Despite the decrease in liquidity, deposits increased by Tk1,06,615 crore last year.

Compared to January, deposits have increased by Tk15,000 crore in February alone, according to the latest report of Bangladesh Bank.

In March 2023, the total deposits in the banking sector stood at Tk15,23,991 crore, which was Tk14,17,219 crore in March 2022. This means deposits increased by 7.53%.

According to Bangladesh Bank data, deposits in the banking sector increased by Tk18,000 crore in March. Deposits increased by Tk17,000 crore in February.

In February, the amount of deposits in the bank sector was Tk15,05,000 crore. At the end of March, it stood at Tk15,23,000 crore.

Analysts believe that people are once again returning to banks to save money due to rising interest rates and a lack of alternatives.

In this regard, bank officials said commercial banks have increased the interest rates for customer deposits for several months.

According to Bangladesh Bank, in May 2021, when the annual deposit growth was about 14.5%, and it fell to 5.5% in December last year.

Previously, banks could not increase the interest rate at their will, but now they have that freedom.

In April 2020, as per the directive of Bangladesh Bank, there was an obligation to keep the loan interest rate at 9% and the deposit interest rate at 6%.

Banks have raised interest rates to compete for deposits after the cap was lifted in the latest monetary policy. Now some banks are offering up to 8% interest to customers, whereas the average interest rate last December was just over 4%.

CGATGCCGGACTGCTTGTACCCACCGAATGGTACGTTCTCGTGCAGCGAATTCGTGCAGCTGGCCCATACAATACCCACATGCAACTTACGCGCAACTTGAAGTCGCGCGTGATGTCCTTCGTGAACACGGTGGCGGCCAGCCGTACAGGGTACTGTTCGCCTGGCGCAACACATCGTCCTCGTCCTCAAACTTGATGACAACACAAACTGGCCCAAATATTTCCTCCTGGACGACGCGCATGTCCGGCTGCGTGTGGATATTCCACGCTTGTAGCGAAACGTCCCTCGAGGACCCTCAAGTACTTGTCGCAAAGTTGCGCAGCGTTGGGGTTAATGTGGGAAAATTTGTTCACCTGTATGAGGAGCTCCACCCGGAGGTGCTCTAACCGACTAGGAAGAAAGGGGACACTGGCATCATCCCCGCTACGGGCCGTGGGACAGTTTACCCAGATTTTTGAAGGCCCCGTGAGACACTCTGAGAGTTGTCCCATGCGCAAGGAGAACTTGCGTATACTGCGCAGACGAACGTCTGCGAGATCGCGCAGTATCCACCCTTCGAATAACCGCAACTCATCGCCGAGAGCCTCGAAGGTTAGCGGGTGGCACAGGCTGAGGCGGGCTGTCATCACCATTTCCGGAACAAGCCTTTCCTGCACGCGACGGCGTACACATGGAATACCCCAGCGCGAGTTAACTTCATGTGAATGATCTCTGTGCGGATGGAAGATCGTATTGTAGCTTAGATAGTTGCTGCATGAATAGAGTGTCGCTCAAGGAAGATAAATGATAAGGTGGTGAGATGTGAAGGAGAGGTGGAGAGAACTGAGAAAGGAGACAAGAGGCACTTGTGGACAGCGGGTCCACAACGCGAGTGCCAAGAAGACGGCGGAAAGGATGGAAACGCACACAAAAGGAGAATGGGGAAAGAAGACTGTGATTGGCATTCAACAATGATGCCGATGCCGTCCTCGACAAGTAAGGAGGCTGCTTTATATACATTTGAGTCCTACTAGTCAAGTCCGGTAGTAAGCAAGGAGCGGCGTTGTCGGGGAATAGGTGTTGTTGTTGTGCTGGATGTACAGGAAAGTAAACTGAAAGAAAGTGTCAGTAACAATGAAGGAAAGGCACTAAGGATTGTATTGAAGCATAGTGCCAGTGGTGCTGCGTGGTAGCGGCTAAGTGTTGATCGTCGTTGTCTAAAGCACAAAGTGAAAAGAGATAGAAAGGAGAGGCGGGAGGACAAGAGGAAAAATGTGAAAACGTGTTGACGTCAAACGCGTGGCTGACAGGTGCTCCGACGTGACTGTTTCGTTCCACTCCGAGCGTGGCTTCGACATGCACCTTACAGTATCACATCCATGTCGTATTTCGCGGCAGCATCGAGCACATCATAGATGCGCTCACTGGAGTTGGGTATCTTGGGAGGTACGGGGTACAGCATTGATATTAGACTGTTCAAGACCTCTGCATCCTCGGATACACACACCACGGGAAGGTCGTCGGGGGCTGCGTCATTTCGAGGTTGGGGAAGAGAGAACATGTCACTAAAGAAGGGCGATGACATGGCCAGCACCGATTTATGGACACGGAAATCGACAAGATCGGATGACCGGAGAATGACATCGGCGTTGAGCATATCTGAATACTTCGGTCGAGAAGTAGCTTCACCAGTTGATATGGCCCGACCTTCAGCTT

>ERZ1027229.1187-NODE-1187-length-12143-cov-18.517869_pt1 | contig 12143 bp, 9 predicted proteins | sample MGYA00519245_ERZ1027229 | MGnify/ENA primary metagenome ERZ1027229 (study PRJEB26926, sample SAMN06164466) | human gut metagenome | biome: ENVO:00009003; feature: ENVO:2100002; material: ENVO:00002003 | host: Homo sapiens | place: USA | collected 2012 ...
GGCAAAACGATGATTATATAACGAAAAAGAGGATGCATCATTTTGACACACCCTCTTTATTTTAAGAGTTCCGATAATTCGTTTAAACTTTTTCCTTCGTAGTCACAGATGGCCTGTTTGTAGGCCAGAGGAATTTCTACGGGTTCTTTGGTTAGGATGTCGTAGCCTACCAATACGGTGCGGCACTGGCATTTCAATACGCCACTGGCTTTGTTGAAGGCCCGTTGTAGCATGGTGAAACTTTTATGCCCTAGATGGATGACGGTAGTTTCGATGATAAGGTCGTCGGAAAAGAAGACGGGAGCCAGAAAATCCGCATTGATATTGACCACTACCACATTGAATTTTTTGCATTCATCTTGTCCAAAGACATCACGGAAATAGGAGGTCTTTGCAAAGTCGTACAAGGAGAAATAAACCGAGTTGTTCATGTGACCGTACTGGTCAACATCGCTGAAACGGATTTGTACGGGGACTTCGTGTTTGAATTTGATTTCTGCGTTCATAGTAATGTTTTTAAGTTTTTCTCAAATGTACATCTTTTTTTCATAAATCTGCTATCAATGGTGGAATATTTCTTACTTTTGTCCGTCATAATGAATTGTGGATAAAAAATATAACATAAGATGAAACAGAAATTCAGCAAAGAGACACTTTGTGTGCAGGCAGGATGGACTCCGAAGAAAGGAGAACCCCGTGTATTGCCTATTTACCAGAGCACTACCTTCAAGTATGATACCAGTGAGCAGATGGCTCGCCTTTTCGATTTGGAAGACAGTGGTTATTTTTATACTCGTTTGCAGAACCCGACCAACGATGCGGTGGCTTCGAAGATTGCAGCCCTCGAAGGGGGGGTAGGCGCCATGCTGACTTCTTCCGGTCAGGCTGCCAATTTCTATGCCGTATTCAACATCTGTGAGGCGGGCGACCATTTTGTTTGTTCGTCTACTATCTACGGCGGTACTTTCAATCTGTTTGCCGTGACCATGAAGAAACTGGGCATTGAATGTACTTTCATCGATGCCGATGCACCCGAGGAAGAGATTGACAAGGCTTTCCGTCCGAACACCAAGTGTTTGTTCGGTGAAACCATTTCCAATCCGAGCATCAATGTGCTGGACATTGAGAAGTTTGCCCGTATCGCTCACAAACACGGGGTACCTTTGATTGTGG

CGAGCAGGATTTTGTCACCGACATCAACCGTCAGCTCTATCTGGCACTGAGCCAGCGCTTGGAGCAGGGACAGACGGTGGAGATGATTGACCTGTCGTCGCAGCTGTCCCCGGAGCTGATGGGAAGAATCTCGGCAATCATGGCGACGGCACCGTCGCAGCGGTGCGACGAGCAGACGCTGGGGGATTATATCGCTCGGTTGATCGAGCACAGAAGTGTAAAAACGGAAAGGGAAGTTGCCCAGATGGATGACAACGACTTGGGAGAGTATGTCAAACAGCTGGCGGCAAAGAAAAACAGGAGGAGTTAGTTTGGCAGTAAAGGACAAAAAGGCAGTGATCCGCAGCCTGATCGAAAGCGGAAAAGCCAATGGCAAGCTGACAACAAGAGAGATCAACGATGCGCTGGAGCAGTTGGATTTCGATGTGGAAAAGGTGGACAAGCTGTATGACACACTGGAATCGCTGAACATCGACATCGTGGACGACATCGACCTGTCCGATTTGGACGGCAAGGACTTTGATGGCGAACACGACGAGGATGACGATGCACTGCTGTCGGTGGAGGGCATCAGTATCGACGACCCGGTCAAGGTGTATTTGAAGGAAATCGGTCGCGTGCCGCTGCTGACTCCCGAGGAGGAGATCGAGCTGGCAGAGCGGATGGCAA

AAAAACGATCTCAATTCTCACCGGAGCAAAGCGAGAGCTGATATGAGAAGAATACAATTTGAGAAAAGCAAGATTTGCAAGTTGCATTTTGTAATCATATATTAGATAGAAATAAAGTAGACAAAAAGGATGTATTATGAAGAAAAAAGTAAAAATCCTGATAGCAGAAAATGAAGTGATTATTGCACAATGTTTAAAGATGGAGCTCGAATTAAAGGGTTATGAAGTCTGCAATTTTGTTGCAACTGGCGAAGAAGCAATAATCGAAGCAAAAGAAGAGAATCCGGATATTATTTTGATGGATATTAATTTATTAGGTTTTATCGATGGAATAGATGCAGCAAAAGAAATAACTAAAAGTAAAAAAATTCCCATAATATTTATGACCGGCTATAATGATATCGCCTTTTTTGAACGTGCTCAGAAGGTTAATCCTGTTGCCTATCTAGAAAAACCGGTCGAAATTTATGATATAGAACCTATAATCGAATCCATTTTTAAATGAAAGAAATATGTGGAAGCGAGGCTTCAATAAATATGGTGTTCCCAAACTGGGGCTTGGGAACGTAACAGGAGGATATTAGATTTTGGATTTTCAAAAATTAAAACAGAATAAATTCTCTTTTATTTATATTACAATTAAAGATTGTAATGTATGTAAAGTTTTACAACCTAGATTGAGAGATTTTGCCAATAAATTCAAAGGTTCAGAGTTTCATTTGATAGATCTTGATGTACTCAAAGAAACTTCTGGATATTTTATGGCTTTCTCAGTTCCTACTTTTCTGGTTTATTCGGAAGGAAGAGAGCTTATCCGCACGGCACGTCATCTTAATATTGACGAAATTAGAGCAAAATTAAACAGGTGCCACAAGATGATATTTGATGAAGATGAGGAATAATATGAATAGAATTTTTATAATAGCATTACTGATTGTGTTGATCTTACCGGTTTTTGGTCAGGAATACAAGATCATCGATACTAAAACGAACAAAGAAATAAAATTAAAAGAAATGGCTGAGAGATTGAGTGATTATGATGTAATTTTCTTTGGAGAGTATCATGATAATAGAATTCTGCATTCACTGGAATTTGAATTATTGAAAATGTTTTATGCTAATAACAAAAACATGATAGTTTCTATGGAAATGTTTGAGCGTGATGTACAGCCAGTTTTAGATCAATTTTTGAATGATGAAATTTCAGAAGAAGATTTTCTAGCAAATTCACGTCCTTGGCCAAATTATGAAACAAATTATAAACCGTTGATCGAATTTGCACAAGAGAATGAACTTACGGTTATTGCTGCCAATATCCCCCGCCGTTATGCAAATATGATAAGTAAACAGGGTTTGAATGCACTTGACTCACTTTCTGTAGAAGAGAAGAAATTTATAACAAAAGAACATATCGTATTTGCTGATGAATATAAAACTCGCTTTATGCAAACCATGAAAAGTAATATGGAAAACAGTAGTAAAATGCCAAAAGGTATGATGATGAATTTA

In this regard, Dr Salehuddin Ahmed, former governor of Bangladesh Bank, noted that the interest rate in the banks had been low for some time, and there had been a crisis of confidence for several reasons.

“Many have taken their money out from banks and bought land, flats and luxury goods. But now the deposit interest rate is increasing. Because of this, deposits in the banking sector are also increasing,” he added.

Reasons behind increase in deposits
Apart from the increase in interest rates, bankers are citing three other reasons behind the increase in deposits.

According to them, the mistrust that was created among the customers after the Islami Bank incident has now been resolved.

People are returning to banks as they have no other investment option. Along with this, banks are following a slow lending policy to overcome the liquidity crisis.

In this situation, 17 banks in Bangladesh have distributed additional loans by breaking the balance order of deposits and loans.

Due to this, some Shariah-listed banks are not able to maintain their advance deposit ratio (ADR) despite taking liquidity support from the central bank.

According to the rules of Bangladesh Bank, conventional banks can give loans up to Tk87 for every Tk100 deposited. But 17 banks have disbursed loans exceeding the limit set by them.

The central bank’s report states that in January, the ADR of conventional National Bank Limited was 98.23%, AB Bank Limited’s 96.64% (103.45% of the bank’s Shariah window), state-owned Basic Bank Limited’s 91.17% and One Bank Limited’s 89%.

Shariah-based Exim Bank Limited’s ADR was 100.28%, Standard Bank Limited’s 96.28%, Premier Bank’s (Islamic window) 155.09% and Bangladesh Commerce Bank’s (Islamic window) was 136.26%.

Apart from this, the ADR of five other Shariah-based banks was between 93.01% and 104.54%.

National Bank of Pakistan’s foreign sector ADR is 87.52%. Besides, Community Bank’s ADR is 88.28%, NRB Bank’s 88.05% and IFIC Bank’s ADR is 87.48%.